A Student Learns: Why Environmental Advocacy Matters
My name is Ellie Toler, and I’m a second year student at the University of Virginia, studying Global Sustainability and Public Policy. I’ve been interning with Wild Virginia throughout the past academic year, and I’m incredibly grateful for this experience, as it has impacted me both personally and professionally in a number of ways, and allowed me to learn more about environmental advocacy.
One aspect of this experience that has been particularly influential has been learning about environmental regulatory processes through my work with David Sligh. When I started working with Wild Virginia in August, I had limited knowledge about environmental policy, despite being very interested in the field. I also knew fairly little about the legal history of the Mountain Valley Pipeline. However, over the course of the past eight months, I’ve gained significant exposure to legal and regulatory processes, such as public comment periods, hearings, and oral arguments.
Although I had the privilege of having Dave, a great mentor and walking encyclopedia on these issues, I’ve often felt lost trying to navigate legal jargon, confusing nuances of the law, and just generally trying to keep up with all of the different decisions and understanding their implications for Virginia. Thus, I can relate to anyone who tries to keep up with Mountain Valley Pipeline (MVP) and feels that they’re grasping for a deeper understanding of the regulatory decisions that have surrounded the fight over the past eight years.
Virginia’s Water Quality Regulators
In the fall of 2021, one of the most significant processes that I witnessed was the State Water Control Board (SWCB) hearing deciding whether or not to grant MVP the Clean Water Act Section 401 Certification, which would endanger hundreds of streams and wetlands. MVP applied for this permit in March of 2021, and it was the Department of Environmental Quality’s responsibility to publicly advise the Water Board on whether or not it should be approved.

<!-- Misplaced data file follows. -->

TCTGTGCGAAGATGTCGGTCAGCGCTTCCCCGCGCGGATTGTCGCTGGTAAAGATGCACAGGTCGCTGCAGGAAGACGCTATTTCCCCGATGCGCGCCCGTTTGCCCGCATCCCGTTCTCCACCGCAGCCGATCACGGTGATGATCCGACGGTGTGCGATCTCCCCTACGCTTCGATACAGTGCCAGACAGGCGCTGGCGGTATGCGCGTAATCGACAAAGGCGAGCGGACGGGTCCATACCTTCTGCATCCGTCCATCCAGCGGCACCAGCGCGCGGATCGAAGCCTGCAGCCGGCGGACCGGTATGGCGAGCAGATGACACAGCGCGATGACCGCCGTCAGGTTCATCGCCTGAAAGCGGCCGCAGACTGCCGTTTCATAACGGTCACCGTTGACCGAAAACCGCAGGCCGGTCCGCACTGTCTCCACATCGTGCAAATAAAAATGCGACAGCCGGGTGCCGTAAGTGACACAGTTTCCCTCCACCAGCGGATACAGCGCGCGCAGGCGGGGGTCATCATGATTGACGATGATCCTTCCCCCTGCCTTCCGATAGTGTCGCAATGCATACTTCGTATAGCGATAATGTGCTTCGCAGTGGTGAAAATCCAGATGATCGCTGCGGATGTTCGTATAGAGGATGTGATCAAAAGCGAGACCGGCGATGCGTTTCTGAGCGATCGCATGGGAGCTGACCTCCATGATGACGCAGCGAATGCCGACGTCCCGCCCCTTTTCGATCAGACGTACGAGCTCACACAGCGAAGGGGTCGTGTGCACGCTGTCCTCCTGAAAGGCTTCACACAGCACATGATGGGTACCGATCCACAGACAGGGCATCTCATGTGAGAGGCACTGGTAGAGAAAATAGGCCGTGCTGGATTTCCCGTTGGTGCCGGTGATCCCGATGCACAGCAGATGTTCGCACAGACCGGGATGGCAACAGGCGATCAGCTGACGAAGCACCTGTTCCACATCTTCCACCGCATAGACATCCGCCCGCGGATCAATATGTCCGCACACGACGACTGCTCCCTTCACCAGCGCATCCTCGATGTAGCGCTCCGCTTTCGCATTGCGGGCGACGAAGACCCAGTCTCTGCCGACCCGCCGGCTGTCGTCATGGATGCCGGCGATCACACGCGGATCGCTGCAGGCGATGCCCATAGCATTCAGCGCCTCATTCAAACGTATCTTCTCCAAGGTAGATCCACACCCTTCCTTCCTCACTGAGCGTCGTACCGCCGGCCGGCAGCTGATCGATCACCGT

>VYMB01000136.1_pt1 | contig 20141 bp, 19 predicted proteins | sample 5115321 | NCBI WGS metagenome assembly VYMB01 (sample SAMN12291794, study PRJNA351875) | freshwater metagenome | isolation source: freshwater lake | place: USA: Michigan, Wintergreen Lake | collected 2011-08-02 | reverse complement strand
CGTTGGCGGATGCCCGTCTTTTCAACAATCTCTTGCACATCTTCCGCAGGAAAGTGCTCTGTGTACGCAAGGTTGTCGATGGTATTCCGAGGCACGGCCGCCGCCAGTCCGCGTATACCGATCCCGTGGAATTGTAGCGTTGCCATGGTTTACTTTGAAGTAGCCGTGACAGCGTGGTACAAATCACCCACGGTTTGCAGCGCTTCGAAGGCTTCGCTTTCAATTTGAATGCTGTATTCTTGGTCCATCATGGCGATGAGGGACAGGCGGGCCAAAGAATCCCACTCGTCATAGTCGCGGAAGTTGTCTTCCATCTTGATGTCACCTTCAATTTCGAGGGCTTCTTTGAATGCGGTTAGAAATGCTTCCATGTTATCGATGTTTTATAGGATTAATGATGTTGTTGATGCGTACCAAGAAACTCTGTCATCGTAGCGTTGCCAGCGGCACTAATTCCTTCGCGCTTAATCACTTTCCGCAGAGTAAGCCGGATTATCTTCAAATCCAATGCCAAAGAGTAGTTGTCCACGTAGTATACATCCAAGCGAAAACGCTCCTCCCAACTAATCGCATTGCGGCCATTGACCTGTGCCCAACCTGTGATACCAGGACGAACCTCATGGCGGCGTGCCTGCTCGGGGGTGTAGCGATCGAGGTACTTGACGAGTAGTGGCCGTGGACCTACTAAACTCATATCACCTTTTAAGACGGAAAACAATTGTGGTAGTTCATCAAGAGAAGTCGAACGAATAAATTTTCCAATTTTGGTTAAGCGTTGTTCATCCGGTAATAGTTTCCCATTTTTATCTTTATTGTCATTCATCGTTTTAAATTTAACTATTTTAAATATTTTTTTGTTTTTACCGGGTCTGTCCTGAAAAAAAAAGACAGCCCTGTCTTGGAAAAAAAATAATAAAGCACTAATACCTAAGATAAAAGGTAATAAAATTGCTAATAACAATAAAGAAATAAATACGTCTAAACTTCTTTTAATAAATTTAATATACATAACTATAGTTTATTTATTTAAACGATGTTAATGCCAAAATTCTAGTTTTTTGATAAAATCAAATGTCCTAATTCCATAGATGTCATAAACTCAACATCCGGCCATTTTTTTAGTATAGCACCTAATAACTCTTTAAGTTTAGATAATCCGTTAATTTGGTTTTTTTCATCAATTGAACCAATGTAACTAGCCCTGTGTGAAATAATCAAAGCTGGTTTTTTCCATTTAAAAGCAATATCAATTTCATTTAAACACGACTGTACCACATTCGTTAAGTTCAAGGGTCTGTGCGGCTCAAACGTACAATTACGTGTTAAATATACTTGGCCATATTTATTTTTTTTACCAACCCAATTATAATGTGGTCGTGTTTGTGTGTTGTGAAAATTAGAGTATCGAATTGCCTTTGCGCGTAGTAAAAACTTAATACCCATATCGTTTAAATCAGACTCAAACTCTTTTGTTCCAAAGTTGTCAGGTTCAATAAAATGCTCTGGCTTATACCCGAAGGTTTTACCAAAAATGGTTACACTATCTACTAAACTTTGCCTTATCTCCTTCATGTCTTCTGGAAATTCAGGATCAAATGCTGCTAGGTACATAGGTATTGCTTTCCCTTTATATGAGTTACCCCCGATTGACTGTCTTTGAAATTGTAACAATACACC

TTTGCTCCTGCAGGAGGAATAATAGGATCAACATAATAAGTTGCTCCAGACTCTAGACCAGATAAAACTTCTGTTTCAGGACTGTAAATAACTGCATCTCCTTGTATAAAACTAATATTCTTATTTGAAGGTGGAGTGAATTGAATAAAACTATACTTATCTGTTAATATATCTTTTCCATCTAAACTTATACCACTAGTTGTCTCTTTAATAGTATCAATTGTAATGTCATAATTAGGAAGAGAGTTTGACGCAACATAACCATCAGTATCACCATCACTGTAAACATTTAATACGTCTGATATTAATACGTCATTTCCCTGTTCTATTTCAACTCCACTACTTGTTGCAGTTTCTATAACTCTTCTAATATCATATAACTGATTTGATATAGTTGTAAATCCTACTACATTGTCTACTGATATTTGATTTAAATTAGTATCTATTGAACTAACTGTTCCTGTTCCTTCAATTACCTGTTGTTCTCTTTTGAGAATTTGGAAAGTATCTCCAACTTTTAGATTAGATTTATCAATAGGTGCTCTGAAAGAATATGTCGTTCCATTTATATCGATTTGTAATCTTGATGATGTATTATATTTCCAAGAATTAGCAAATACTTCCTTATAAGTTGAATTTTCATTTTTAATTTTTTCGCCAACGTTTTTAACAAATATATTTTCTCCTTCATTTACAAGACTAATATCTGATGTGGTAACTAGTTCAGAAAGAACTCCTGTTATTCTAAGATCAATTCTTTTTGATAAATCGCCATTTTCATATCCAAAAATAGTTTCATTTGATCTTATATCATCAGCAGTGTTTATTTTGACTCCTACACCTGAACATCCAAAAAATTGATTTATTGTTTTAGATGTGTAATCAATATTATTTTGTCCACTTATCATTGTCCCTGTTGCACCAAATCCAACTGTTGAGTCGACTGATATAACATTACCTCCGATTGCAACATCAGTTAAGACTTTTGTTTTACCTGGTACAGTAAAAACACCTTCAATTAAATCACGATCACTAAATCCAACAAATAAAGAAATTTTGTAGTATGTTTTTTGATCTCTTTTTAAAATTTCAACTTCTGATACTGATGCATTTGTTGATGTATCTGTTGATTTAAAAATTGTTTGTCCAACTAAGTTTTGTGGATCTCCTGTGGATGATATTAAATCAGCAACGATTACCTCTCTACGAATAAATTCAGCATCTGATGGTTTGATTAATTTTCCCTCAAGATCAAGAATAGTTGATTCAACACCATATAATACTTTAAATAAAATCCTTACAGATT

Admittedly, I did not realize how flawed DEQ’s current infrastructure is until I discussed some of their previous decisions with Dave and heard agency officials advise the SWCB to approve the permit. It was infuriating to learn that SWCB could decide to prohibit the public from speaking at the meeting where it would make its ultimate decision, arbitrarily skipping this standard procedure, as this would have been a crucial opportunity for Wild Virginia and other environmental advocacy groups to call attention to ways that DEQ failed to formulate a complete response to public comments.
This helped me to realize how important it is for people to have an understanding of the ways they can contribute to these decisions through public comment periods, especially as rules can change from one hearing to another. Furthermore, many people do not know how to submit public comments or feel that their voices will not make a difference. Wild Virginia helps people play their proper roles – an important reason to join the group and keep up to date on happenings and opportunities to participate.
Lastly, this hearing made me more aware of the need for stringent requirements on the responsibilities that fracked natural gas projects like MVP have toward environmental justice communities. Hearing from leaders like Crystal Cavalier-Keck and Bernadette “BJ” Lark was extremely moving and led me to do further research about ways that public policy can better define environmental justice and hold corporations like MVP accountable.
More recently, I had the chance to listen to oral arguments in front of the federal D.C. Circuit Court of Appeals, where petitioners from six environmental groups challenged the Federal Energy Regulatory Commission (FERC) over decisions to allow the pipeline to continue construction without proper analysis of harms and all necessary permits.